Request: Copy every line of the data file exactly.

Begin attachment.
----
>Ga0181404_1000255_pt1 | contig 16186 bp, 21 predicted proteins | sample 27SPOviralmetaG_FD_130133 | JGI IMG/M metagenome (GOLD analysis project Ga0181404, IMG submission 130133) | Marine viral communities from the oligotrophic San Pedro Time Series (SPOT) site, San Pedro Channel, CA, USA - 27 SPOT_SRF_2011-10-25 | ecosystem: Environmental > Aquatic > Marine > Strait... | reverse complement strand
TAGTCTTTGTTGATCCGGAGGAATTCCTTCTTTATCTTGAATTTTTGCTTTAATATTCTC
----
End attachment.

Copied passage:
>Ga0181404_1000255_pt1 | contig 16186 bp, 21 predicted proteins | sample 27SPOviralmetaG_FD_130133 | JGI IMG/M metagenome (GOLD analysis project Ga0181404, IMG submission 130133) | Marine viral communities from the oligotrophic San Pedro Time Series (SPOT) site, San Pedro Channel, CA, USA - 27 SPOT_SRF_2011-10-25 | ecosystem: Environmental > Aquatic > Marine > Strait... | reverse complement strand
TAGTCTTTGTTGATCCGGAGGAATTCCTTCTTTATCTTGAATTTTTGCTTTAATATTCTC